The new European Commission has recommended that Turkey is now ready to begin full negotiations on joining the EU.
The issue of Turkey's membership has moved on apace
At a summit in December, the EU leaders will use the report as the basis for deciding whether or not to open negotiations on the Turkish bid.
Why does Turkey want to join?
Turkey is a poor country, with living standards at about a quarter of EU levels. As a member of the EU, Turkey would benefit from the economic advantages that belonging to the trading bloc would bring. It would also receive central funding from the EU budget.
Reforms inspired by the International Monetary Fund and EU membership criteria have already brought greater stability to the Turkish economy, which is recovering from a severe crisis. Economic growth is forecast to be 7.9% for 2004 and inflation has been dramatically reduced.
According to opinion polls, nearly 70% of Turks support joining the EU.
How long has it been trying?
Turkey first began to woo Europe in 1963, when it signed an association agreement that promised eventual membership of the bloc.
Things moved very slowly until 1999, when Turkey was officially recognised as an EU candidate. In 2002, Recep Tayyip Erdogan, a man with strong European ambitions, was elected prime minister and quickened the pace of political reform. He has said he believes Turkey could join the EU by 2012. But the negotiations are widely expected to go on for about 15 years.
What are the conditions for entry?
To join the EU, a country has to demonstrate that it fulfils three main criteria:
- Political: It must be a democracy with stable institutions that guarantee the rule of law, and must respect and protect human rights and minorities
- Economic: It must be a functioning market economy and be able to cope with joining the single market
- Legal: It must be able to comply with the obligations of EU membership, including the adoption of the body of EU law
What is Turkey doing to support its bid?
Earlier this year, Turkish state television lifted its ban on broadcasting in Kurdish, a minority language. The government also released four prominent Kurdish activists. Human rights activists applauded.
Over the past 18 months, the government has passed nine reform packages, including a ban on the death penalty, a zero-tolerance policy towards torture in prisons, and a curtailing of military influence.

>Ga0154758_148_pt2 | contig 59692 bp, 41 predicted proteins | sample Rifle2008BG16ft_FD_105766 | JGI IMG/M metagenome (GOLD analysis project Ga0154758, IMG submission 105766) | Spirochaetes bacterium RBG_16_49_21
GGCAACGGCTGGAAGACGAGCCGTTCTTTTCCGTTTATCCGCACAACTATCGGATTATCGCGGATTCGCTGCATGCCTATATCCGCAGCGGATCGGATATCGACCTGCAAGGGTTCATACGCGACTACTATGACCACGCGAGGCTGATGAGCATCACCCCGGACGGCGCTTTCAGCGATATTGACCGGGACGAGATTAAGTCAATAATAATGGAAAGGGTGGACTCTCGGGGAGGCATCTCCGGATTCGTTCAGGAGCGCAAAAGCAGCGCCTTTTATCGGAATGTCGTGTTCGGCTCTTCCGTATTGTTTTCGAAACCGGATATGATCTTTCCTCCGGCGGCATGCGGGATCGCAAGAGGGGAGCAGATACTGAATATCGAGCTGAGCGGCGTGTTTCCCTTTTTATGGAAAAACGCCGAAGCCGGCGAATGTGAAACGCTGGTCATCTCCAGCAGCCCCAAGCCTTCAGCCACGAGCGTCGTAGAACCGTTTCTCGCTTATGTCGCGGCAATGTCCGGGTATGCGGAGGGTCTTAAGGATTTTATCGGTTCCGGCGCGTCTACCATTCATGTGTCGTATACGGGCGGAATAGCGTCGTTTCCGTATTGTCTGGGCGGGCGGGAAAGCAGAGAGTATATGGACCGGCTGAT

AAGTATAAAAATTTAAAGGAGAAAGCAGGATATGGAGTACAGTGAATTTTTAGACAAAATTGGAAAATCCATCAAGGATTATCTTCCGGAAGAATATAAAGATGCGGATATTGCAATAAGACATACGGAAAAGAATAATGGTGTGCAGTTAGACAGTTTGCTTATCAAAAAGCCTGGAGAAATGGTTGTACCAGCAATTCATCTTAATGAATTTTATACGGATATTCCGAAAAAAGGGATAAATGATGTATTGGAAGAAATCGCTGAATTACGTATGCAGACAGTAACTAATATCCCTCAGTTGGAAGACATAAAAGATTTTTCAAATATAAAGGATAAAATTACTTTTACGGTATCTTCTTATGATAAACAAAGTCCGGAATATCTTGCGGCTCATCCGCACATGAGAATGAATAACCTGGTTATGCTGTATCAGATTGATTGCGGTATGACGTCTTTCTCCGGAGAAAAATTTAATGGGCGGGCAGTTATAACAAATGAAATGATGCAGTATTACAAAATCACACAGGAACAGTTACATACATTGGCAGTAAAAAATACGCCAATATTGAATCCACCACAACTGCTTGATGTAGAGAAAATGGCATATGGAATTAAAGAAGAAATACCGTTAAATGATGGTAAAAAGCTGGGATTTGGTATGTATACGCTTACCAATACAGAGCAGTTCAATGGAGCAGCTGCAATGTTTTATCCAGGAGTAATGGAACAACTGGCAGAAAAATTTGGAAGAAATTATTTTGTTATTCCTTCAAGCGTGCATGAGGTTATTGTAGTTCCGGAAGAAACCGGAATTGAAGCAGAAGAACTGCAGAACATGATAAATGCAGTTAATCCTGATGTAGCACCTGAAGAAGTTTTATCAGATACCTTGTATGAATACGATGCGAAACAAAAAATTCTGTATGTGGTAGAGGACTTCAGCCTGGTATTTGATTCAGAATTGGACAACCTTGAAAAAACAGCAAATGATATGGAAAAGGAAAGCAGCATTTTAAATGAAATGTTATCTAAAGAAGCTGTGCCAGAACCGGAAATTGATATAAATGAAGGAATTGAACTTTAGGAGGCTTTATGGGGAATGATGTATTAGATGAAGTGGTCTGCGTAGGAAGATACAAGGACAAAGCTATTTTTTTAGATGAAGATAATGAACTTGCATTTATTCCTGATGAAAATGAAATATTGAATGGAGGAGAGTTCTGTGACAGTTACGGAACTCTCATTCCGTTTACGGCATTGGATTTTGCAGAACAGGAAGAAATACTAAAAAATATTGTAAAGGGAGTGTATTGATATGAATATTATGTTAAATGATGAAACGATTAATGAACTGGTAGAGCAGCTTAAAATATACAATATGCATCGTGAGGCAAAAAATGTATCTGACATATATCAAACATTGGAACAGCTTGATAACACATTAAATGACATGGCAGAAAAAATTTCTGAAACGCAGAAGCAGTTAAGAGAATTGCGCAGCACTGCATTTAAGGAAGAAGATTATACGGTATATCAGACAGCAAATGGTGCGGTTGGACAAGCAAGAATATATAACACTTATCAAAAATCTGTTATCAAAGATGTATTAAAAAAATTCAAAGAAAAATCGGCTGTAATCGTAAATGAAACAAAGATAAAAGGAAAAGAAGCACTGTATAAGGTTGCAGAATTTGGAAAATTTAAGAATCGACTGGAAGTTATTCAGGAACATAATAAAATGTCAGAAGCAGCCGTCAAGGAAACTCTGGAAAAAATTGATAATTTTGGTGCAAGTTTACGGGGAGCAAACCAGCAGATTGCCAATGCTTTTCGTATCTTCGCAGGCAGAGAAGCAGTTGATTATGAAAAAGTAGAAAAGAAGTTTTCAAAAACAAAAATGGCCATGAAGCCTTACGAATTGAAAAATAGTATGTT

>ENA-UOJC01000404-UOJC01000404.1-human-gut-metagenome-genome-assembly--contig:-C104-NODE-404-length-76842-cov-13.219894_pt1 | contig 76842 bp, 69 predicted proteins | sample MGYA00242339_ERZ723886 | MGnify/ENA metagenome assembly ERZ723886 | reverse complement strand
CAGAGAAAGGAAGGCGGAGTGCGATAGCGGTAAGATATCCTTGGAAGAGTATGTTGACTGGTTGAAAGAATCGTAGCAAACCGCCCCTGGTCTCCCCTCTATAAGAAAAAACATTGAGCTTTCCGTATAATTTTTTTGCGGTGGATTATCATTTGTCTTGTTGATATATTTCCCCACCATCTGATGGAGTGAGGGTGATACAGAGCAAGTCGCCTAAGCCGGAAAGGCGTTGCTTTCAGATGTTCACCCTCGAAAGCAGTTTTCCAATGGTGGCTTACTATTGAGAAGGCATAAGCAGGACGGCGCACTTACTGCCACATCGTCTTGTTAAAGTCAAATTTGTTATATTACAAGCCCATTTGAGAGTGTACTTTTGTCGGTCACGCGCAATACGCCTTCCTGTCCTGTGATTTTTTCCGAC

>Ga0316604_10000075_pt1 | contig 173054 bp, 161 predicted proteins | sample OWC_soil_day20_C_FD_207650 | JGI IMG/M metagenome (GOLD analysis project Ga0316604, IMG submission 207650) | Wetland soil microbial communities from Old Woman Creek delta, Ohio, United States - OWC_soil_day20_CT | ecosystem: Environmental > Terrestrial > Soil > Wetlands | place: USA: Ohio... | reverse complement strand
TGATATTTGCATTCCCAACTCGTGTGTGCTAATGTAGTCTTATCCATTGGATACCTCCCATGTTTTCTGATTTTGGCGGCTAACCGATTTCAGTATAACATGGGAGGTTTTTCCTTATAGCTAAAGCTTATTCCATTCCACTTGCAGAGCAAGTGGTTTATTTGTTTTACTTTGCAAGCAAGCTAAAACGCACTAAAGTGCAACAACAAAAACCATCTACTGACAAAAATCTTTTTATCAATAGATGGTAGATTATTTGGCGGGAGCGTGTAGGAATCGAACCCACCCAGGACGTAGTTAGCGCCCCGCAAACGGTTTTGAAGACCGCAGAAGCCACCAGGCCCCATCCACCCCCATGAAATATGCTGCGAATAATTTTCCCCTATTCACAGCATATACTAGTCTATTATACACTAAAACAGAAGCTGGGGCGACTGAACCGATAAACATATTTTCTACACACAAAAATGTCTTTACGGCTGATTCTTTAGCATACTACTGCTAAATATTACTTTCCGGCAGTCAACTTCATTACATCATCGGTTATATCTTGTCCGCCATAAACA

However, Ankara's penal reform bill - designed to bring it into line with human rights laws across Europe - tripped up over European opposition to a clause that would ban adultery. The clause, seen as a concession to Islamist hardliners, will not appear in the new penal code.
Who is in favour of Turkey's bid, and why?
Backers say Turkey would bring rapid economic growth, a young workforce, and a huge army to the EU's table. They see a westernised Turkey as a bulwark against Islamic fundamentalism.
The US and the UK are key supporters. UK Prime Minister Tony Blair said in May that "Turkey's accession will be a good thing for us all". French President Jacques Chirac and German Chancellor Gerhard Schroeder have backed Turkey, though there is strong opposition within both countries.
The move to ban adultery sparked protests and EU anxiety
The European enlargement commissioner, Guenter Verheugen, says Turkey's strategic position straddling Europe and the Middle East is an asset rather than a drawback.
Who is opposed, and why?
There is significant public opposition in Austria, Germany, France and Spain.
Some opponents object to Europe incorporating a Muslim nation, and one that is geographically mostly in Asia, noting that it would increase the EU's proportion of Muslims from 3% to 20% overnight.
They say it would extend the EU's borders to Iraq, Iran and Syria, threatening stability. Its size and poverty could also drain EU resources, they argue, and there could be a wave of Turkish migrants across Europe.
What are Turkey's chances?
The row over the adultery clause in the penal reform bill erupted just when everything seemed to be on course for Turkey to be given the green light. Legal reforms are crucial to Turkey's bid, and the European Commission now seems satisfied that they are on track.
But Turkey has been criticised for its record on religious freedom and violence against women.
Allegations that it systematically tortures prisoners and detainees have not gone away. Turkey's independent Human Rights Association (IHD) says the security forces have switched to torture methods which leave no trace, such as sleep or food deprivation.